1. Susan Scheid Post author

          Britta: That was exactly the basis for my comment in the post that I am ordinarily a skeptic on such things, too, but in this case, first of all, I love to listen to Cahill play piano, and second, I did like the idea that Fujieda searched through the sounds gathered to pick out patterns from which to develop compositions. Made me think of composers doing field work for folk tunes and bird songs, that sort of thing. I would enjoy seeing a demonstration of how the sounds were gathered. (I love your comment, by the way, that “wonders have to be believed, not scrutinized.”

  3. Mark Kerstetter

    Interesting comparison to Marian McPartland. I concur, there’s a similar loving touch there. Also something almost Satie-like in the melodic line. Wonderful photos.

    1. Susan Scheid Post author

      Mark: “Loving touch” is a great way to put it. I’m pleased you hear the similarity, too. I’m sure it’s also related to the kind of music Cahill plays with which I’m most familiar, some of which is also jazz-inflected, like Kyle Gann’s Private Dances and Terry Riley’s Be Kind to One Another. I enjoyed taking those photos and am really pleased you enjoy looking at them, too.

  4. David N

    I wanted to hear the piece before I responded, thinking it was longer than it turned out to be. Well, the repeated theme is rather good, what’s done with it sometimes interesting (the descant is very fine), sometimes not, but it knows when to stop. Not so very different from a Passacaglia movement. On the strength of this, I’d be happy to hear more of Fujieda, a name new to me.

    1. Susan Scheid Post author

      David: I’m so pleased you’ve weighed in here with some observations on the music. “But it knows when to stop” is such an important point. I also particularly appreciate that you called attention to the descant, a term in music new to me. I suspect your observations on this piece offer a good way to think about the rest of Patterns of Plants, too.

      1. David N

        ‘Descant’ has been with me since childhood, viz the embroidering top line on the last verses of ‘Hark the Herald Angels Sing’ and ‘Once in Royal David’s City’. Not to mention the instrument we learned before the piano, the descant recorder (a notch above the treble…).

        Anyway, for me this piece just didn’t get monotonous. Though I thought at first – pace Mark’s observation – that we were in for something like Satie’s Vexations, one line played over 18 hours…

        1. Susan Scheid Post author

          David: I’ll be listening for descants everywhere now! And I solemnly promise you I will never post anything that goes on for 18 hours (or anything close to it). That could definitely get vexatious, to say the least. And as for performing it, I’ll never forget–even though I wasn’t there, but just seeing a little bit of it–an extremely hot day in NYC when the redoubtable percussionist Amy Garapic (part of Contemporaneous) spear-headed an outdoor Wall Street marathon of Vexations. Here she is on vibraphone, with two colleagues on marimbas, performing Takemitsu’s Rain Tree at Bard.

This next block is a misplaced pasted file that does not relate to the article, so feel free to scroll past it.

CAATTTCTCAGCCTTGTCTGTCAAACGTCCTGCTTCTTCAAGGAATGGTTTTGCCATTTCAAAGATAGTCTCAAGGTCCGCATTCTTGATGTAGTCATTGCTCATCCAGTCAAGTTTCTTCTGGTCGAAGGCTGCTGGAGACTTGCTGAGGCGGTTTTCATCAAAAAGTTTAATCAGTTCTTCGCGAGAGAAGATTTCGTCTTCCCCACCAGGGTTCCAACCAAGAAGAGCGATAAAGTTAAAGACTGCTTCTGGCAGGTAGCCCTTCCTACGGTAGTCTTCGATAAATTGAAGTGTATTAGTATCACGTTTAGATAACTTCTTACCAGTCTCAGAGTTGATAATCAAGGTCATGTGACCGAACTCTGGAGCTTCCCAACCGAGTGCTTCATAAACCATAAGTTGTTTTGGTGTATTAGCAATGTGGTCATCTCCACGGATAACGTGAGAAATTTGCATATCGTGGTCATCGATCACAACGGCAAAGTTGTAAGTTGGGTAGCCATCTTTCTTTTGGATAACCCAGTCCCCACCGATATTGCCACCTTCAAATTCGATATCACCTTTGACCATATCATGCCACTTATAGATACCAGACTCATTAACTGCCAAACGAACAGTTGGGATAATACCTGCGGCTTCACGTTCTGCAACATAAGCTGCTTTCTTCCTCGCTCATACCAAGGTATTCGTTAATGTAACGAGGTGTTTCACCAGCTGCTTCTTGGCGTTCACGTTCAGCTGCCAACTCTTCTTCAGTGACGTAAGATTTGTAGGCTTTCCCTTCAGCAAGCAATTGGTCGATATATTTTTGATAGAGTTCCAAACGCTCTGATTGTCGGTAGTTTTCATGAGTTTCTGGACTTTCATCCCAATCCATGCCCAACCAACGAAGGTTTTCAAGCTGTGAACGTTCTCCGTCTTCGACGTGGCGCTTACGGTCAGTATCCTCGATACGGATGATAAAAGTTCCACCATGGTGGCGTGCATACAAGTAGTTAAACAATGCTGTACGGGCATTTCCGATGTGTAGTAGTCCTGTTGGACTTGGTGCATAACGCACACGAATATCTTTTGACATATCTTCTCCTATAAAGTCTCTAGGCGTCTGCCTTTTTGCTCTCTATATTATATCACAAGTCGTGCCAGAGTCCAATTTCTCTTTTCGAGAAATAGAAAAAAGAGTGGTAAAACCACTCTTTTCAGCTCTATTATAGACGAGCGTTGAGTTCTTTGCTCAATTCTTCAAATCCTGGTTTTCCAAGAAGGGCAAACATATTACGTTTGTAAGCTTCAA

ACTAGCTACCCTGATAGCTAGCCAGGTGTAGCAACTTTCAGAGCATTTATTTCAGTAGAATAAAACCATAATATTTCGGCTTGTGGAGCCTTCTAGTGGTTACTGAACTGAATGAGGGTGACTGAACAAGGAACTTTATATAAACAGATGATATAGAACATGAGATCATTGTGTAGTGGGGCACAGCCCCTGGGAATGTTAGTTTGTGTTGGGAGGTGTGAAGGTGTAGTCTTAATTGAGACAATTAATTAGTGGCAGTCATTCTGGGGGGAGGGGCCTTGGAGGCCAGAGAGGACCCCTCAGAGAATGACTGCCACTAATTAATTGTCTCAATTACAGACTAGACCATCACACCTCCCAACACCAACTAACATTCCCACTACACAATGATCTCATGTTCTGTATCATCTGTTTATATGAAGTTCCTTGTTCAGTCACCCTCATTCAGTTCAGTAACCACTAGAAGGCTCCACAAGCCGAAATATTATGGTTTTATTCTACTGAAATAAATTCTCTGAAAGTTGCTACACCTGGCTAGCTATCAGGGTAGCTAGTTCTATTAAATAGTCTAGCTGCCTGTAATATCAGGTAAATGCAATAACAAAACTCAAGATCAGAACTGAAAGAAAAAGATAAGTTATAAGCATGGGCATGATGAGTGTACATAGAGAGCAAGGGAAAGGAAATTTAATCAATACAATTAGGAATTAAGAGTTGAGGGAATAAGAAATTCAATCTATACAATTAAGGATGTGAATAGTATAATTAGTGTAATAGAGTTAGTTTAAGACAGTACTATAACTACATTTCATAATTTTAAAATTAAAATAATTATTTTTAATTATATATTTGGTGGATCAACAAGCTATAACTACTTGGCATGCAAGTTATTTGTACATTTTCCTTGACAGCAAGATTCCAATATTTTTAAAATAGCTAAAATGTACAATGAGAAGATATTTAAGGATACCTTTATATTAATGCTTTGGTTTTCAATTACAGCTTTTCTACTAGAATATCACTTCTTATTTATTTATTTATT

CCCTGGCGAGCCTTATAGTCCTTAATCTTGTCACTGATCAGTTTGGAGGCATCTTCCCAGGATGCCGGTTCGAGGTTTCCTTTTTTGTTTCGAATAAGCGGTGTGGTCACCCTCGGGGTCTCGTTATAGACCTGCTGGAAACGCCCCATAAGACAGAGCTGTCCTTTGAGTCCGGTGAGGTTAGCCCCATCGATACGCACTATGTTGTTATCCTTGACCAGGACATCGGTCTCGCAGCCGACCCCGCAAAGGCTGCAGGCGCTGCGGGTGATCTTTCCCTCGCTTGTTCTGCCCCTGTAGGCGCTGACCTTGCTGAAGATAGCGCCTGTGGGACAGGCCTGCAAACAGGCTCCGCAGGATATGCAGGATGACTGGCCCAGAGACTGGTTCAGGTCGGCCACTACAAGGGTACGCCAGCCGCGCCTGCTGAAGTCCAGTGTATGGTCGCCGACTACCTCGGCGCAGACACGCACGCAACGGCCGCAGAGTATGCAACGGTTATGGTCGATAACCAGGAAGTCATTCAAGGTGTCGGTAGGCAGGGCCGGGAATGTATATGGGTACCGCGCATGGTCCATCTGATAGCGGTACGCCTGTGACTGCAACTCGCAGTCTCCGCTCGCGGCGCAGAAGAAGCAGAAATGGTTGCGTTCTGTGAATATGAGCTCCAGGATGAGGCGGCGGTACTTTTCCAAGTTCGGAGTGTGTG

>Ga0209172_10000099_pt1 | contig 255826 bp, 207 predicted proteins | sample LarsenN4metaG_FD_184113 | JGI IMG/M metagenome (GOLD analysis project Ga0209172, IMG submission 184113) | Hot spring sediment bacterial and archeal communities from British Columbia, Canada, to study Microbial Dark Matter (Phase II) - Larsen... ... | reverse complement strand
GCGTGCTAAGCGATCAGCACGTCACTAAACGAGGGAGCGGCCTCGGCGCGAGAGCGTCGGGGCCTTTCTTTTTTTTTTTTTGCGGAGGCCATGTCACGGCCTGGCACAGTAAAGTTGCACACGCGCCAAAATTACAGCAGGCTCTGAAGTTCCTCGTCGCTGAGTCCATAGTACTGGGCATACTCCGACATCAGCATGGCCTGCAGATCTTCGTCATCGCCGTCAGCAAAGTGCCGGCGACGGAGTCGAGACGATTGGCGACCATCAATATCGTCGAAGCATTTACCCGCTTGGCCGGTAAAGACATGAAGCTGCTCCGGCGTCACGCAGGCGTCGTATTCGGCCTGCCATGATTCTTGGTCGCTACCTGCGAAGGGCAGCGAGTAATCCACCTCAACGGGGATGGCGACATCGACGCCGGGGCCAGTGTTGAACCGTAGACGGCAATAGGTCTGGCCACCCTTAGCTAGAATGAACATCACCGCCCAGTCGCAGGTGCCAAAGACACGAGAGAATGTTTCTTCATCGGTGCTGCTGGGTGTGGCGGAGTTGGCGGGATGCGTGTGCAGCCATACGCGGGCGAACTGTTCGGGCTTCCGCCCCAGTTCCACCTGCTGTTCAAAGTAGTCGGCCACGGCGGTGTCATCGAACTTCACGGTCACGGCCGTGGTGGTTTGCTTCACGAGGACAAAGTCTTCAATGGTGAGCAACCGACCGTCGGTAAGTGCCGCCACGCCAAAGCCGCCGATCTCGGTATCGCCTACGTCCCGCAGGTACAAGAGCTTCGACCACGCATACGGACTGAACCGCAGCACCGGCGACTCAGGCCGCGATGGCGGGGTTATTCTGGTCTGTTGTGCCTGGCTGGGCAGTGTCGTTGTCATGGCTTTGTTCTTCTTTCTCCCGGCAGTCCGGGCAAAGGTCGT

5. shoreacres

    As we say, this is the same, but different: a Supernova Sonata which is “a musical rendition of supernovae events in a small part of the sky about as large as 16 full moons.” There’s a good explanation of the process that led to the music on the linked page. At least the basic point is understandable.

    From the plants to the skies, I can’t help but think of the words of the old hymn: “All nature sings, and round me rings the music of the spheres.” It is just a bit — what? something — to think of those words written so many years before assorted technologies made visible and audible processes that only had been imagined.

    A blogger I used to follow, Meera Lee Sethi, wrote a fascinating account of the trials and tribulations of the plants among us – how they communicate pain, how certain plants defend one another, and so on. I can’t find it or her just now, but if I do, I’ll link the article. In some ways it was as new-age-ish as this music seems to me, but in other ways, it seemed perfectly reasonable.

    1. Susan Scheid Post author

      shoreacres: Thanks for the link! This, in turn, reminds me of John Cage’s Atlas Eclipticalis,which the wonderful Nadia Guent, who has participated in a performance of the piece, wrote about here: Love your allusion to “music of the spheres,” too. Fujieda’s music did strike me as meditative, though I don’t associate it with the little “new age” music I’ve heard. (I’ll confess it tends to be what’s playing in the background in upstate art studios that sell things like scented candles and crystals!) I wouldn’t actually be interested in learning something of how the pieces were constructed if the end result wasn’t “music to my ears.” A friend of mine once put a sign up on her blog, “I like it, now what is it.” I loved that, and in listening, that’s how I usually proceed. In the “what is it” category, as I think I’ve noted earlier, I particularly liked the idea of his foraging through the plant sound world to find musical patterns on which to build his compositions. That reminded me a good bit of Messiaen, among others. The results are, of course, VERY different.